Remote Sensing Laboratory Aerial Measuring System promotes international partnerships and aerial radiological response capabilities worldwide
Following the attacks of Sept. 11, 2001, radiological aerial training requirements among local, state and federal agencies came to the forefront of the nation’s nuclear incident response mission. The U.S. Department of Energy (DOE) and Department of Homeland Security’s Domestic Nuclear Detection Office created the Aerial Measuring System (AMS) Reach-Back Center to provide training and assistance for all aspects of radiological aerial measurement. The AMS mission is to provide a rapid survey of radiation and contamination following a radiological emergency and to provide baseline radiation surveys in advance of major events. Based out of the Nevada National Security Site’s (NNSS) Remote Sensing Laboratory (RSL) at Nellis Air Force Base and Joint Base Andrews, the AMS team has developed the resources to train agencies nationwide and collaborate with AMS organizations internationally.
In 2014, the RSL AMS team held its first WINGS exercise, bringing participants together to see firsthand how science, aviation and flight operations come together to protect the nation. Held again in 2015 and 2016 in different U.S. cities, the exercises involved more than 100 representatives participating in a full-scale drill to conduct contamination mapping with real assets and aircraft. The events served as a premier opportunity for attendees to practice interagency coordination and experience varying systems, equipment and techniques.
Following the success of the WINGS exercises, AMS’ outreach further evolved through the National Nuclear Security Administration (NNSA)’s Office of Nuclear Incident Policy and Cooperation following the United States’ assistance with the Fukushima nuclear disaster in 2011. An international symposium at the NNSA’s Nevada Field Office called for an alliance of international expertise on responding to nuclear incidents, resulting in the AMS International Technical Exchange Program, which debuted in 2013.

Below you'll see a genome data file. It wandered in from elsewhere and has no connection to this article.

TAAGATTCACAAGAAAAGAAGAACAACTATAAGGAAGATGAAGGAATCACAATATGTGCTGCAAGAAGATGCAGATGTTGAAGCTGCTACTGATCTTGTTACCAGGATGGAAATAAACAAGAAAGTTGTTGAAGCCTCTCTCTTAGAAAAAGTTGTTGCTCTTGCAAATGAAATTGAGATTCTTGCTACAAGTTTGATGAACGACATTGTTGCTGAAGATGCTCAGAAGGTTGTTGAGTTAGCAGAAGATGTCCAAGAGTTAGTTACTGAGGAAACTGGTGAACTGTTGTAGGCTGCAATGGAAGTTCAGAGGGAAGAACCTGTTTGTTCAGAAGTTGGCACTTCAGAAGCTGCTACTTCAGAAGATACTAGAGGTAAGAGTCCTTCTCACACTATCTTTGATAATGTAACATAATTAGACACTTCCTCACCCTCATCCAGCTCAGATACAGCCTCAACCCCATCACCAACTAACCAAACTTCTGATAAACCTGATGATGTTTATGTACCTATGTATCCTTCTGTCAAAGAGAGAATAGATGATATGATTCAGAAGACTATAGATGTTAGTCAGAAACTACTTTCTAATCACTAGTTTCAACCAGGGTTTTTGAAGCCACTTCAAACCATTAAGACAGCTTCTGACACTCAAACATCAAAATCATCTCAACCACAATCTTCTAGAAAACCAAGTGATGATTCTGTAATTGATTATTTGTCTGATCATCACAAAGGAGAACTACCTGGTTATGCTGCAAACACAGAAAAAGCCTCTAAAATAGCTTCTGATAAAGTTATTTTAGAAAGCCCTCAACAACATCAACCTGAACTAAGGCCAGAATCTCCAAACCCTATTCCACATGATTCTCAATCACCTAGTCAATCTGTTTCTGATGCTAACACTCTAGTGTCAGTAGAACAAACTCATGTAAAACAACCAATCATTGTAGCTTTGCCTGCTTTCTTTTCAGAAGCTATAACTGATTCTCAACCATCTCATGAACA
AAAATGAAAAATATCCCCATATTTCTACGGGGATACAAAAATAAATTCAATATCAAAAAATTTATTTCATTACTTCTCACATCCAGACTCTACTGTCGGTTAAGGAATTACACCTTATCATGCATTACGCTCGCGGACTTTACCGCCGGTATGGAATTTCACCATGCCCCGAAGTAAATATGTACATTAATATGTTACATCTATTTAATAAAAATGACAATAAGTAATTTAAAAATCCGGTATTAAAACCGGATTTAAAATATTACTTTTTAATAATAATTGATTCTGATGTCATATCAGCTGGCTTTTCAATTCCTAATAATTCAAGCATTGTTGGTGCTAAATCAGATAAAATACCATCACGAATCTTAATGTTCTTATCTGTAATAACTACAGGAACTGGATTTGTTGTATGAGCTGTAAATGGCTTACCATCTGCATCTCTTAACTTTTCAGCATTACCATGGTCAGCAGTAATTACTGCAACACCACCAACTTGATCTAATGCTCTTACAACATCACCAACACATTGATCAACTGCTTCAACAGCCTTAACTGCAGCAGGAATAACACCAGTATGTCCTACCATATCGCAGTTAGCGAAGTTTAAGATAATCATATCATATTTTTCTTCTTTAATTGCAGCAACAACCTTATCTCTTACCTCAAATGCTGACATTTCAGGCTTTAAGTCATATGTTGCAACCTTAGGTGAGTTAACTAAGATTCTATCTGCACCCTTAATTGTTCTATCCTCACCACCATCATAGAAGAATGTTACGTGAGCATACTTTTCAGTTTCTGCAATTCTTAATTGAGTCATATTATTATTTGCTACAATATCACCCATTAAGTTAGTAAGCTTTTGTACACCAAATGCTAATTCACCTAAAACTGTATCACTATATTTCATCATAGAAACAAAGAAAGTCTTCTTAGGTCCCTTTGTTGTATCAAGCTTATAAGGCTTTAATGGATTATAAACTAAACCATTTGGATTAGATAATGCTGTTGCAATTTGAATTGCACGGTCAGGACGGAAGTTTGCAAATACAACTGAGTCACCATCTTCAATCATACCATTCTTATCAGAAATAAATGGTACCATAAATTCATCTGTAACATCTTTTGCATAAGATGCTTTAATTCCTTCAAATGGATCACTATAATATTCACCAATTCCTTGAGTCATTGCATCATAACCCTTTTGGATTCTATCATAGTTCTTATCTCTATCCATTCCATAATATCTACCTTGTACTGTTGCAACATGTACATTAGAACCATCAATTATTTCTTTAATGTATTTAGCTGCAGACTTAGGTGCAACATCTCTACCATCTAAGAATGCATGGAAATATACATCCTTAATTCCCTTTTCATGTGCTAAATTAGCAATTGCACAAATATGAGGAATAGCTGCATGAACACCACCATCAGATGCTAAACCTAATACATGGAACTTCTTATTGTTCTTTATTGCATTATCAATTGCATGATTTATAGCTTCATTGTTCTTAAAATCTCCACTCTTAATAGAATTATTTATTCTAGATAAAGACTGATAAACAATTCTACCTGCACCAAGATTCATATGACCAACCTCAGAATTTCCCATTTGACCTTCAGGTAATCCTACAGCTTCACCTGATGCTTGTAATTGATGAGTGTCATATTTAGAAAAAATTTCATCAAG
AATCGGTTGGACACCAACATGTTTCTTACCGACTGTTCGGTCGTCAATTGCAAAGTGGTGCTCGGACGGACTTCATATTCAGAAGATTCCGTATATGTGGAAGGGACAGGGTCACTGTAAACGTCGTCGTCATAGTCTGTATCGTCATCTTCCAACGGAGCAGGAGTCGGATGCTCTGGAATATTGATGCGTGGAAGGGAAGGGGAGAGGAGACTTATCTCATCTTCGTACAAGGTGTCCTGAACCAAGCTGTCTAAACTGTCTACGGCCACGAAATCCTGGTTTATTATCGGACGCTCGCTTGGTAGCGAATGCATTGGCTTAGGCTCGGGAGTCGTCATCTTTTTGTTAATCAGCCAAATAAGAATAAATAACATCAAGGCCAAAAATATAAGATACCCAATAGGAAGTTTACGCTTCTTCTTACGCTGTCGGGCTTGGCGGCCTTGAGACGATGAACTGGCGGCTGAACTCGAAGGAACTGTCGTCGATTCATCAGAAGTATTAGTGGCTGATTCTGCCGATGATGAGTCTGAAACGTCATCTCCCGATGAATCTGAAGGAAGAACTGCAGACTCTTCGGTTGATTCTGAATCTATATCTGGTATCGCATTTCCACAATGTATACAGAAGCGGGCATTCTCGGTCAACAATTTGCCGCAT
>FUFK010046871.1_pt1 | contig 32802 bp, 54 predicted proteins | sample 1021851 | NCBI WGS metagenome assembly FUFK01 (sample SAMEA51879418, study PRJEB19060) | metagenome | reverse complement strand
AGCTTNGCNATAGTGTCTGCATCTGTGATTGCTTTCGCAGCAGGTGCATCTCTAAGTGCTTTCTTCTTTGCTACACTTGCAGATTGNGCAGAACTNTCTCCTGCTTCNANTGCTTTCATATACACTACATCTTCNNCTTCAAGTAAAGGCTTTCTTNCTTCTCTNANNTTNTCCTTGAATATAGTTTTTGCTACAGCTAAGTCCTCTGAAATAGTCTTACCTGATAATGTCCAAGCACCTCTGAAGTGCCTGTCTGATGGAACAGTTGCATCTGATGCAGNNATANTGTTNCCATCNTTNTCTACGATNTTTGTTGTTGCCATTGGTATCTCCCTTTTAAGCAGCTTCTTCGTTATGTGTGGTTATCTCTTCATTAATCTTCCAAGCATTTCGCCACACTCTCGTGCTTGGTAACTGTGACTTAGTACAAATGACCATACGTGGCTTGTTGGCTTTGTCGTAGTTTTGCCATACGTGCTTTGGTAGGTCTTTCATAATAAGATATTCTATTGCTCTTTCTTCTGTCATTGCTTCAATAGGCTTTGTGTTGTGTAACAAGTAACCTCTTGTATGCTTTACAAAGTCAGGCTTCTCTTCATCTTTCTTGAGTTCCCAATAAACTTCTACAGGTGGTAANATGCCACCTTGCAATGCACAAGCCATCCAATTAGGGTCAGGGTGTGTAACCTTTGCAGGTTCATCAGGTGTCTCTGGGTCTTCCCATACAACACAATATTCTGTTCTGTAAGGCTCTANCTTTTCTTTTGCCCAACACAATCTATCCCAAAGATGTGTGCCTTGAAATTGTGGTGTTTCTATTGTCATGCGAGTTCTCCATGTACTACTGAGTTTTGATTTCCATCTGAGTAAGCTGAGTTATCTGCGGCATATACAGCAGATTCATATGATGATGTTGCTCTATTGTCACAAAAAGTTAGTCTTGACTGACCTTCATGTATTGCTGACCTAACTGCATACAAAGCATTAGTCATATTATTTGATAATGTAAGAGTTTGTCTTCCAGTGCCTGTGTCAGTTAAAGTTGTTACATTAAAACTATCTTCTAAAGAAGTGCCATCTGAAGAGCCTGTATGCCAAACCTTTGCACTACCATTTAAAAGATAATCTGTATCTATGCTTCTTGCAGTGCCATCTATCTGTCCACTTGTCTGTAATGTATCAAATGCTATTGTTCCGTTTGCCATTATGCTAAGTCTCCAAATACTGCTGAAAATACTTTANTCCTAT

Having completed its seventh annual session May 13 to 16, 2019, the forum allows AMS representatives from participating nations to share the programmatic and technological developments in their respective countries. Each year features a different theme.
The 2019 session centered on training and exercise topics, which include the coordination process with city, state and federal agencies; software and operations systems; and personnel roles. Representatives from Brazil, Canada, the Czech Republic, Denmark, France, Iceland, Japan, Korea, Sweden and Taiwan attended the Technical Exchange, held in North Las Vegas. Featured presentations included updates by the participating nations, data training simulations and demonstrations of a Bell 412 helicopter and radiation detection system.